So…am I saying you have to continue to stay home?? Well, a reopening of your state may mean that you cannot stay home because you have to go to work, take your kids to daycare, continue to grocery shop, etc. Therefore, precautions should include,

  • avoid large crowds or group settings,
  • practice good hygiene,
  • don’t touch your face (virus enters through your mouth, nose, eyes),
  • maintain physical distance between you and others (at least 6 feet if possible)
  • wear a mask when in public*

*Wearing a mask protects others from you. How? It helps limit the amount of particles of virus coming out of your nose/mouth from spreading. Surgical masks are best if supplies are abundant, but otherwise, cotton masks with filters or masks with multiple layers are also recommended. Remember that wearing a mask does not mean you should stop engaging in the risky behaviors listed above. It is simply an added layer of disease prevention, so when you wear a mask you should continue to maintain your distance from others, wash your hands, and don’t touch your face. Others should do the same around you.

Science says that the virus appears to transmit most frequently in enclosed spaces, where people are in close proximity. Does that mean that the virus does not transmit well in outdoor spaces? Evidence so far suggests probably not if your outdoor encounters are short and you are not close to other people. Being outdoors in close proximity, as is done in sports, concerts, parties, is still a big question. Here’s a nice Twitter thread citing the three which have explored transmission of COVID-19 in three indoor settings:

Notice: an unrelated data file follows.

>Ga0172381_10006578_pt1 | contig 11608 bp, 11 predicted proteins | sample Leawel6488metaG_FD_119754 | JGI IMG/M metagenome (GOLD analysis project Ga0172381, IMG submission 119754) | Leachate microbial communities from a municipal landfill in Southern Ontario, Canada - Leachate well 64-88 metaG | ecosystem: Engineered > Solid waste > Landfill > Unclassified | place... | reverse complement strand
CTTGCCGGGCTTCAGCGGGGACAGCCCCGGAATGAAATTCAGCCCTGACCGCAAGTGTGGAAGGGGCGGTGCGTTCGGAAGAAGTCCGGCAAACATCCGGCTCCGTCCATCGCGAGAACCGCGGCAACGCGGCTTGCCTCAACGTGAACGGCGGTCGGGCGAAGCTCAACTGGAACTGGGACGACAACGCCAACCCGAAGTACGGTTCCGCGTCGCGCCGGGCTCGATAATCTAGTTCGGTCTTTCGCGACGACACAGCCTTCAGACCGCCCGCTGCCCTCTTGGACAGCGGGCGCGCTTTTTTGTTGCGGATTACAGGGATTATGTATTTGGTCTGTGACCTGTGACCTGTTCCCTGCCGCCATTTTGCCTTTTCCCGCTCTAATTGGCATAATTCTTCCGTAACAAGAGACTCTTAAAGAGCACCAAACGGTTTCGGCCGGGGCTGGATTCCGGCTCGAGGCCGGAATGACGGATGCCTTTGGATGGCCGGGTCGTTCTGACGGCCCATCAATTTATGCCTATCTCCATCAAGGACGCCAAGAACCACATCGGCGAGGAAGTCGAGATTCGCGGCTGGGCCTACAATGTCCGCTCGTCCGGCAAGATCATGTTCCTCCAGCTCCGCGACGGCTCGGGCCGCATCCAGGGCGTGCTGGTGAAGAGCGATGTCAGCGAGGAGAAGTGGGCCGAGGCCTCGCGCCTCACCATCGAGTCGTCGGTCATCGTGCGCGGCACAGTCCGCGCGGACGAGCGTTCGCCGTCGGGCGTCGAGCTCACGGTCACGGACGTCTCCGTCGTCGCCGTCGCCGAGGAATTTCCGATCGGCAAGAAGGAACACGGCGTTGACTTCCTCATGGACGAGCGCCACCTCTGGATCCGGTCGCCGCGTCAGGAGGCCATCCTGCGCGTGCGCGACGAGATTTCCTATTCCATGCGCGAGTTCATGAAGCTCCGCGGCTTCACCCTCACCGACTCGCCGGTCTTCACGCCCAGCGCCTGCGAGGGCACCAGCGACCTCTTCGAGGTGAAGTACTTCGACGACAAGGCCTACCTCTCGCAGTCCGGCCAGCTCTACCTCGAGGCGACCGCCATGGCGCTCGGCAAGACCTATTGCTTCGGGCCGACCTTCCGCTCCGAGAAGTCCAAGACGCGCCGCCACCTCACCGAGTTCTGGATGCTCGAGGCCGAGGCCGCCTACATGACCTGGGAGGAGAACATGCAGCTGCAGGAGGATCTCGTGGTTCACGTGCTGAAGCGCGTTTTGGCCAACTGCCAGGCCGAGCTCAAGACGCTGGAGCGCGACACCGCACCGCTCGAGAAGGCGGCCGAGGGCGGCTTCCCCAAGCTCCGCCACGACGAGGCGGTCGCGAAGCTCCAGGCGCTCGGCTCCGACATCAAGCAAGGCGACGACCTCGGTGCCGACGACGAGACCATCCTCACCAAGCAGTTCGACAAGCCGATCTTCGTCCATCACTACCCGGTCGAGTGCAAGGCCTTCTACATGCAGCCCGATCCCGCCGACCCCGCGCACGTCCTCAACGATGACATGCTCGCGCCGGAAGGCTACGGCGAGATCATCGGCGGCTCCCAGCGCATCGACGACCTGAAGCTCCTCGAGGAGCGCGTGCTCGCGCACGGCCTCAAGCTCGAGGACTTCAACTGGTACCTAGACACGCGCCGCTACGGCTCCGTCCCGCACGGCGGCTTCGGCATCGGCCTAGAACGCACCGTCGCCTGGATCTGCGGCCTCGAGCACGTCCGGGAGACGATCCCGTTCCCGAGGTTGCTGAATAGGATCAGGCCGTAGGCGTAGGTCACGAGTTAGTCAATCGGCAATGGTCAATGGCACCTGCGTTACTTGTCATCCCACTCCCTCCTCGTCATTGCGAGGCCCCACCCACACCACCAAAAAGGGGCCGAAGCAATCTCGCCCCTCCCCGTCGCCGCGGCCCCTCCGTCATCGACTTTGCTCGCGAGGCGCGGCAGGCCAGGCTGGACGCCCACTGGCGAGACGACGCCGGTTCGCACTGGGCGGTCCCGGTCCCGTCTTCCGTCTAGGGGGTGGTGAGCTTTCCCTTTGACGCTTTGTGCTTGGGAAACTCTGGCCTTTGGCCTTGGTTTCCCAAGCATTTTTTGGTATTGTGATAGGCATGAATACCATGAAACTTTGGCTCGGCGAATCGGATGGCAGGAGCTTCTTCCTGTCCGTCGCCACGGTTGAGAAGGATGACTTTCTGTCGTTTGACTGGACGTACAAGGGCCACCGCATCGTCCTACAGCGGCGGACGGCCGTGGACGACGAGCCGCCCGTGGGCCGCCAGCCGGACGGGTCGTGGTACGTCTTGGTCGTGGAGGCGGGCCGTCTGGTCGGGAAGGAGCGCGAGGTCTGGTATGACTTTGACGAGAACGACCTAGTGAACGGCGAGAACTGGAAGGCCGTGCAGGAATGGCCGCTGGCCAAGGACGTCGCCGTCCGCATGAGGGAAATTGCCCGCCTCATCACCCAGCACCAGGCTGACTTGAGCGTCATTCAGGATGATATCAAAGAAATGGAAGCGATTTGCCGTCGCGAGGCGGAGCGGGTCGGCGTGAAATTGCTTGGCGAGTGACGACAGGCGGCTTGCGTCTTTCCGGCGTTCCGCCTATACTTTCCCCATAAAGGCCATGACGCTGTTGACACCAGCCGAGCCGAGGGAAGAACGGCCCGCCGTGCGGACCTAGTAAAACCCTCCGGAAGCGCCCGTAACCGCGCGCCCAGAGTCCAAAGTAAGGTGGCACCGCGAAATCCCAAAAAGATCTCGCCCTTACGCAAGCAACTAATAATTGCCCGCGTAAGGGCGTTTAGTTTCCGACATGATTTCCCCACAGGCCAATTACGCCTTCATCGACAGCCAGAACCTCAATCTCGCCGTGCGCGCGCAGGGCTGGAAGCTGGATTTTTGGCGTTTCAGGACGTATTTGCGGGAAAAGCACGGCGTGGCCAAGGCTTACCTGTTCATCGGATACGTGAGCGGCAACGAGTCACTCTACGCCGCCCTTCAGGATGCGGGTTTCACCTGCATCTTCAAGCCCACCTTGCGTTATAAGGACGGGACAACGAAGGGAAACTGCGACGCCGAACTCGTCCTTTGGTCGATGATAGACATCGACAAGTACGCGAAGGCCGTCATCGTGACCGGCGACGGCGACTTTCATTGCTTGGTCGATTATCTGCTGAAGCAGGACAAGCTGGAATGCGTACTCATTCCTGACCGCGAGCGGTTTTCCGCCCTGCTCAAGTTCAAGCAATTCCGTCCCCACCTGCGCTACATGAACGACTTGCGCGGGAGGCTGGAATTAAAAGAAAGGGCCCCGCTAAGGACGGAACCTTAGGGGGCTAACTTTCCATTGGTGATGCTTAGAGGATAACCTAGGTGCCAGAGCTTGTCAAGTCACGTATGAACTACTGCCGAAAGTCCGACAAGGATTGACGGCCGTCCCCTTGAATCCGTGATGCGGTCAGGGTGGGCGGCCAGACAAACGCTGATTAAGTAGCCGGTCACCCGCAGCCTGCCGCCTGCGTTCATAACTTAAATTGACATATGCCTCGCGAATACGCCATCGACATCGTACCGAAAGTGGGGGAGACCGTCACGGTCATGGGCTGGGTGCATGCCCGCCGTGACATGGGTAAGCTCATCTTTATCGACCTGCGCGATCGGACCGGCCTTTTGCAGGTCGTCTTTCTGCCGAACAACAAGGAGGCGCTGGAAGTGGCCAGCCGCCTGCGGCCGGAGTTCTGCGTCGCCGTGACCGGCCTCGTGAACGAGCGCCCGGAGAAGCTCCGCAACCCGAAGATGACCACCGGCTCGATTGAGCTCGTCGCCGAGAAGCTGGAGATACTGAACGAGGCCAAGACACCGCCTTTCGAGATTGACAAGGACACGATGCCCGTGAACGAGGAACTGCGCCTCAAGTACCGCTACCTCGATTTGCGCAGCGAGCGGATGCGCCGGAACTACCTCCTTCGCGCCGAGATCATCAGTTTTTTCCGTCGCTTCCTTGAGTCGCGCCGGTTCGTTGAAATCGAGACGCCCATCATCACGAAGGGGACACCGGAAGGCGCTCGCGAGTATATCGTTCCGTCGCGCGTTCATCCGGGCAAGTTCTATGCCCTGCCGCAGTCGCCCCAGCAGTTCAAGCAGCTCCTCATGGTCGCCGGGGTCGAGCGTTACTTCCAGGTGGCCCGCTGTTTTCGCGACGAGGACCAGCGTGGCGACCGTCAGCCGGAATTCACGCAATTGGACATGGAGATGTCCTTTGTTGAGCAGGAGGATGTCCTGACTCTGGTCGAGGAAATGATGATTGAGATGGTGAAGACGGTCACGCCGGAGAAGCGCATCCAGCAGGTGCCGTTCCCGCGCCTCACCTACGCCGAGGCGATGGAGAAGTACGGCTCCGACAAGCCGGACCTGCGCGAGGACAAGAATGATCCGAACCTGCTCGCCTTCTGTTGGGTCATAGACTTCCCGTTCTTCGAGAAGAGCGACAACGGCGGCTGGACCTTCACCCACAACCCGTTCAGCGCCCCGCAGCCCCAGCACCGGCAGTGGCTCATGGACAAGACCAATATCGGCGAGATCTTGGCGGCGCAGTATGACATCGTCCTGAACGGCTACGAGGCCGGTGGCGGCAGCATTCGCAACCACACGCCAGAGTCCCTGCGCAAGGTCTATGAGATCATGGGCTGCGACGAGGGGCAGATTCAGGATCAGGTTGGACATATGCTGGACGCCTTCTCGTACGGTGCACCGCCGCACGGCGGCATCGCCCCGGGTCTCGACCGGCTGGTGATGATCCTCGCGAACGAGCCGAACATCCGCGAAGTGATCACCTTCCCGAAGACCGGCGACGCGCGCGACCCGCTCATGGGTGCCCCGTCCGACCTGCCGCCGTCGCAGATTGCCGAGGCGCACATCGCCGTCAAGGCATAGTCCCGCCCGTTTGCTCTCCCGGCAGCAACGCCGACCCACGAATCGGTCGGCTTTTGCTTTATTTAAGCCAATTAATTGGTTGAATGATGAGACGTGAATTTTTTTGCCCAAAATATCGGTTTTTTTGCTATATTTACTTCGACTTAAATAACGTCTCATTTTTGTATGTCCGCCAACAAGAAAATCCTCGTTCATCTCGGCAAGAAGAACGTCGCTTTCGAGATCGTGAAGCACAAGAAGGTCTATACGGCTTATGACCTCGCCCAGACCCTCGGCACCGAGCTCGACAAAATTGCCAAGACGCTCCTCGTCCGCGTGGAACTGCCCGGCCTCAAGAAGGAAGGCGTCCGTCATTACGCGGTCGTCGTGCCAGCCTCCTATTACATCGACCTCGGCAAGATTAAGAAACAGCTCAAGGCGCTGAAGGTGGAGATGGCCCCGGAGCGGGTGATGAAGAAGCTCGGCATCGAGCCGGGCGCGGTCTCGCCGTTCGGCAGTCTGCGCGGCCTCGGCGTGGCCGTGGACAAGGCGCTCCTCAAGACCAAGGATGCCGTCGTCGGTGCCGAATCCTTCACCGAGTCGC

Bottomline: Continue to proceed with caution, continue to maintain a physical distance from anyone outside your household for the time being. Wash your hands, wear a mask when out and about, and avoid large crowds or group gatherings/settings. Remember that family/friend gatherings fall in this category of caution as well.

Summer is coming. What about summer camps, daycares, and pools? Are they safe?

Lotsa questions here, so let’s start with summer camps and daycares. First and foremost, let’s recognize that many of you may have to return to work soon, if not already had to,  and childcare is a significant need. Some childcare centers are reopening, with several sanitary and physical distancing precautions in place. The same holds true for some summer camps, although I’m seeing summer camps more willing to open if they typically host outdoor activities/camps. I am hopeful that the protocols put in place at daycares and summer camps will be sufficient to reduce spread in those encloses spaces with multiple people in one building/classroom. In general, kids do tend to do better with COVID-19, but that does not mean that they do not get infected.  It also doesn’t mean they don’t get super sick. It does mean they tend to get super sick in numbers that are fewer than adults, for example, but nevertheless, important to keep in mind as you make decisions about how to move forward with care. Be especially careful if you are sending your kids to daycare/camp, and they are coming back to a home where older individuals or anyone who is considered high risk, lives.